Science and She is an online campaign of the International Service for the Acquisition of Agri-biotech Applications (ISAAA) and its network of Biotechnology Information Centers which aims to empower women in science. Scientists and science communicators tell their stories and aspirations for science and the society with the hope that the stories will help bridge the gap between science and the public.
For each week, one female scientist or science communicator serves as the curator of the Science and She social media pages on Facebook, Twitter, and Instagram. One of the previous curators of the pages was Dr. Barbara Mugwanya Zawedde, Coordinator for the Uganda Biosciences Information Center, a knowledge and information sharing hub of the National Agricultural Research Organization (NARO) in Uganda. Barbara is also the Vice Chairperson for the Uganda Biotechnology and Biosafety Consortium. She offered a course in Biosafety, Biopolicy, and Bioethics to postgraduate students at
. She has a PhD in Plant Breeding, Genetics and Biotechnology with a doctoral specialization in Environmental Science and Policy awarded by Makerere University . Michigan State University
Dr. Zawedde shared that her interest in science started when she was 10 years old. Her auntie was a medical doctor working with Red Cross and lived in many parts of the world. She dreamt to be like her. When she reached college, she enrolled in the Agriculture Program. There she also found another role model—Dr. Theresa Sengooba. In 2003, Theresa was the leader of the East African Component for the Program for Biosafety Systems and she hired Barbara as her Programme Assistant. That work exposed her to biotechnology, which she found to offer enormous opportunities for national development.
“In 2013, we established the Uganda Biosciences Information Center (UBIC) as a knowledge and information Hub of the National Agricultural Research Organization (NARO). I am very passionate about UBIC because I want to contribute to establishing and implementing appropriate policies and regulatory systems that will allow for effective use of modern biosciences. UBIC provides a platform for stakeholders’ discourse on how to translate research outputs into information that helps end-users to make informed decisions,” Dr. Zawadde said.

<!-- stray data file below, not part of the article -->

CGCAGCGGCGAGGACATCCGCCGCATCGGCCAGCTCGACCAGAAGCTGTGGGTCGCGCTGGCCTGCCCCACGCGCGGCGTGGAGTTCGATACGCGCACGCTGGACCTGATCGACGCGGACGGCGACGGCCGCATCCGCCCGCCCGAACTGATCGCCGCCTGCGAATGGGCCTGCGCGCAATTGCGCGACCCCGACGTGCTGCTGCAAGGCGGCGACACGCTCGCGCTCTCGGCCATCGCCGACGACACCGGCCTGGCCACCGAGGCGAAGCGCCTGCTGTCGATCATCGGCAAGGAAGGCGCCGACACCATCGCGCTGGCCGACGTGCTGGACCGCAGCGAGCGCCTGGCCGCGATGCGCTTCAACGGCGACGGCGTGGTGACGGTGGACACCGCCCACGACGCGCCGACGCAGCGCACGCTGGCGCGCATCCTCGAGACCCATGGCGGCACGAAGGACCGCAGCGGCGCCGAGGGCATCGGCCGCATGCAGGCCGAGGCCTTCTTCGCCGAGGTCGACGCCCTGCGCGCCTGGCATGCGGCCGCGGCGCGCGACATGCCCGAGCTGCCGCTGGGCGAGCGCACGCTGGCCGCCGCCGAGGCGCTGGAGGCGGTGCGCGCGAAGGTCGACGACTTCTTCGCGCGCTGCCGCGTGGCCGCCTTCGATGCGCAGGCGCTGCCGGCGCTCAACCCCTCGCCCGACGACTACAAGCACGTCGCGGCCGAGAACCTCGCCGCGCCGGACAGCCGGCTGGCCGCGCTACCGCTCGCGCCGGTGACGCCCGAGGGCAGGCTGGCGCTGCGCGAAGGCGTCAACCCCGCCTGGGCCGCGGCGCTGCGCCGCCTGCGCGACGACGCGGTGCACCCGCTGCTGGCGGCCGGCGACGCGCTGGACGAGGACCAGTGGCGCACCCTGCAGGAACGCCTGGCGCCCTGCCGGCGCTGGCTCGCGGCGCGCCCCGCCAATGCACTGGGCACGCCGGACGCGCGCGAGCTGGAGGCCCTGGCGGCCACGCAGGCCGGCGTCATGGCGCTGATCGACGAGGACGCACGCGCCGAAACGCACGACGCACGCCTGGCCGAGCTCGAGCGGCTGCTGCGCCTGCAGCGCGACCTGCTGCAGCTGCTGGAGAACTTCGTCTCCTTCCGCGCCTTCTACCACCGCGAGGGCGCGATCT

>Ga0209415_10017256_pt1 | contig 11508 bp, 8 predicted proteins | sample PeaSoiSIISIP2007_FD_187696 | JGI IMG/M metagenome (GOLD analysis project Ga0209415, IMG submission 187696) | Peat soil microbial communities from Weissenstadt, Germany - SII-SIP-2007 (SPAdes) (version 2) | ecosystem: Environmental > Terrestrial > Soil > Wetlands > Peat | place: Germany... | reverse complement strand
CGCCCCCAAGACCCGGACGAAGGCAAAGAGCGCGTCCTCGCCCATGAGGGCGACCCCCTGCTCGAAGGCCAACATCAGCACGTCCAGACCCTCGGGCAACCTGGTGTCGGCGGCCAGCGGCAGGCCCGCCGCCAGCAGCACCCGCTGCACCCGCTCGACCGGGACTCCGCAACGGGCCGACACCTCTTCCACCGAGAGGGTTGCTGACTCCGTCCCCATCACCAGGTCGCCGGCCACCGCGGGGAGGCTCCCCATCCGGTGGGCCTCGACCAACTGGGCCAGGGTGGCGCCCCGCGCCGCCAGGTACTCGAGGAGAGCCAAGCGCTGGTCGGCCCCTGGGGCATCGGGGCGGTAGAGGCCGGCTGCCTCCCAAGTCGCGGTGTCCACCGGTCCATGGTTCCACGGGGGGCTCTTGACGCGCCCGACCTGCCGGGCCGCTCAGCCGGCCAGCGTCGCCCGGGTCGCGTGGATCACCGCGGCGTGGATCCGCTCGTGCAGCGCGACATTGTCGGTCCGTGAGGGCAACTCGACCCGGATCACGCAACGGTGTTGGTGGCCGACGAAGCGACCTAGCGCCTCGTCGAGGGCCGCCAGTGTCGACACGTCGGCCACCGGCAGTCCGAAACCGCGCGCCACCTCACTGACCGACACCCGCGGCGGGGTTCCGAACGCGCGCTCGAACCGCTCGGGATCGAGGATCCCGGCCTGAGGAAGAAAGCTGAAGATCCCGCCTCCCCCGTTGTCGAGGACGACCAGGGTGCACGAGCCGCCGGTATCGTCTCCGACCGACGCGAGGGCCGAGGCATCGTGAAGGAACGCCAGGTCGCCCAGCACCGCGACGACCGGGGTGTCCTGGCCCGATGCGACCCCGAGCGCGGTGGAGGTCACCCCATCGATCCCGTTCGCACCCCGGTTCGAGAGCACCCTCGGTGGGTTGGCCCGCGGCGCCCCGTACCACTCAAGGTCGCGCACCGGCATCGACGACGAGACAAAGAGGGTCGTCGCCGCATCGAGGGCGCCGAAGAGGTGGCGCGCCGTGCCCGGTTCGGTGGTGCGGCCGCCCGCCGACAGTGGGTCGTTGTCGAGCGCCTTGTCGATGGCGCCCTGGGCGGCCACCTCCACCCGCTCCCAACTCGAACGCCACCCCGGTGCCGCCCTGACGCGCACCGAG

To date, UBIC has become a platform for inspiring and capturing the interest of various youth segments to join the biosciences community. Through their drawing and writing contests, the youth have been encouraged to join the discourse on how modern biosciences can be effectively applied for national development. It is very pertinent for African countries to build a critical mass of young cadres that will enhance the competitive advantage of this continent through innovation and application of appropriate modern technologies.
“I look forward to the day when all scientists will appreciate and allocate resources for communicating about their findings. A lot has been generated through science but the majority has remained on the shelf or has been misused―resulting in rejection―because of inadequate information or misinformation. Biotechnology especially genetic engineering is a victim of such sad reality,” Dr. Zawadde shared.